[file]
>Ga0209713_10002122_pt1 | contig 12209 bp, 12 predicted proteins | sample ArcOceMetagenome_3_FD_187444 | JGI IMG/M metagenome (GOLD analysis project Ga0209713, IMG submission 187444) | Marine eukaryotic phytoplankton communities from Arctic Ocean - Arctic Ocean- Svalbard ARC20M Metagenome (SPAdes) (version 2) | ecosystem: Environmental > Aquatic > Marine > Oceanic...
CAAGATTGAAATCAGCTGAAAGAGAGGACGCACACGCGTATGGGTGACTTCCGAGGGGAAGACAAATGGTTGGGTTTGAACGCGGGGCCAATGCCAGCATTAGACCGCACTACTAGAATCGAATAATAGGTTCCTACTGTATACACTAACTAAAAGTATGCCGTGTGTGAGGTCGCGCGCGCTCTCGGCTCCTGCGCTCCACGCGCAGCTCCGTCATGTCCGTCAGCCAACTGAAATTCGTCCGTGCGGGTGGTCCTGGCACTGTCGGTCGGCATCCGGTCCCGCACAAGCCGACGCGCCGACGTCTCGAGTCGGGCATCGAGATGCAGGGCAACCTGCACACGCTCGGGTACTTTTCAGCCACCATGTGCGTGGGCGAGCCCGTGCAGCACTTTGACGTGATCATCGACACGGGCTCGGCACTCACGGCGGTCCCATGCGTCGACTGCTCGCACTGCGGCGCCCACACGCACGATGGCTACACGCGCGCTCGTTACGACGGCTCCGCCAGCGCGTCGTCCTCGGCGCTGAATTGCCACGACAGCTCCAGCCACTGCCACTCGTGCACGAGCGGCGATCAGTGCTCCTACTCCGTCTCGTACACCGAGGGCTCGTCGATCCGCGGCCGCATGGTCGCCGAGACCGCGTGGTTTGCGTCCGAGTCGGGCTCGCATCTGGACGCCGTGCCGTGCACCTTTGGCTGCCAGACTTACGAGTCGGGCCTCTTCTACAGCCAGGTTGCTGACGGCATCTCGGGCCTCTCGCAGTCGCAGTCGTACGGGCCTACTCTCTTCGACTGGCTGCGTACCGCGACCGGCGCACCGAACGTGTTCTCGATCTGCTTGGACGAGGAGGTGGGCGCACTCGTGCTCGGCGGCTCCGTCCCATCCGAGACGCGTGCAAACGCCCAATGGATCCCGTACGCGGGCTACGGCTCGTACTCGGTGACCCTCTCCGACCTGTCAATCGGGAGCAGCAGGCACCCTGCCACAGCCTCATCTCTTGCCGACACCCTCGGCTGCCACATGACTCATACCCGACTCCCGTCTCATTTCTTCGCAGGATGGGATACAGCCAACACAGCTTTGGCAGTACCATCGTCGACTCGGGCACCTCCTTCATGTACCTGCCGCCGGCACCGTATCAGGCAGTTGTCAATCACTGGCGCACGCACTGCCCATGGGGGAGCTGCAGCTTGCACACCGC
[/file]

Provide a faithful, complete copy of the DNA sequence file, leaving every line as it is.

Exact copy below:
>Ga0209713_10002122_pt1 | contig 12209 bp, 12 predicted proteins | sample ArcOceMetagenome_3_FD_187444 | JGI IMG/M metagenome (GOLD analysis project Ga0209713, IMG submission 187444) | Marine eukaryotic phytoplankton communities from Arctic Ocean - Arctic Ocean- Svalbard ARC20M Metagenome (SPAdes) (version 2) | ecosystem: Environmental > Aquatic > Marine > Oceanic...
CAAGATTGAAATCAGCTGAAAGAGAGGACGCACACGCGTATGGGTGACTTCCGAGGGGAAGACAAATGGTTGGGTTTGAACGCGGGGCCAATGCCAGCATTAGACCGCACTACTAGAATCGAATAATAGGTTCCTACTGTATACACTAACTAAAAGTATGCCGTGTGTGAGGTCGCGCGCGCTCTCGGCTCCTGCGCTCCACGCGCAGCTCCGTCATGTCCGTCAGCCAACTGAAATTCGTCCGTGCGGGTGGTCCTGGCACTGTCGGTCGGCATCCGGTCCCGCACAAGCCGACGCGCCGACGTCTCGAGTCGGGCATCGAGATGCAGGGCAACCTGCACACGCTCGGGTACTTTTCAGCCACCATGTGCGTGGGCGAGCCCGTGCAGCACTTTGACGTGATCATCGACACGGGCTCGGCACTCACGGCGGTCCCATGCGTCGACTGCTCGCACTGCGGCGCCCACACGCACGATGGCTACACGCGCGCTCGTTACGACGGCTCCGCCAGCGCGTCGTCCTCGGCGCTGAATTGCCACGACAGCTCCAGCCACTGCCACTCGTGCACGAGCGGCGATCAGTGCTCCTACTCCGTCTCGTACACCGAGGGCTCGTCGATCCGCGGCCGCATGGTCGCCGAGACCGCGTGGTTTGCGTCCGAGTCGGGCTCGCATCTGGACGCCGTGCCGTGCACCTTTGGCTGCCAGACTTACGAGTCGGGCCTCTTCTACAGCCAGGTTGCTGACGGCATCTCGGGCCTCTCGCAGTCGCAGTCGTACGGGCCTACTCTCTTCGACTGGCTGCGTACCGCGACCGGCGCACCGAACGTGTTCTCGATCTGCTTGGACGAGGAGGTGGGCGCACTCGTGCTCGGCGGCTCCGTCCCATCCGAGACGCGTGCAAACGCCCAATGGATCCCGTACGCGGGCTACGGCTCGTACTCGGTGACCCTCTCCGACCTGTCAATCGGGAGCAGCAGGCACCCTGCCACAGCCTCATCTCTTGCCGACACCCTCGGCTGCCACATGACTCATACCCGACTCCCGTCTCATTTCTTCGCAGGATGGGATACAGCCAACACAGCTTTGGCAGTACCATCGTCGACTCGGGCACCTCCTTCATGTACCTGCCGCCGGCACCGTATCAGGCAGTTGTCAATCACTGGCGCACGCACTGCCCATGGGGGAGCTGCAGCTTGCACACCGC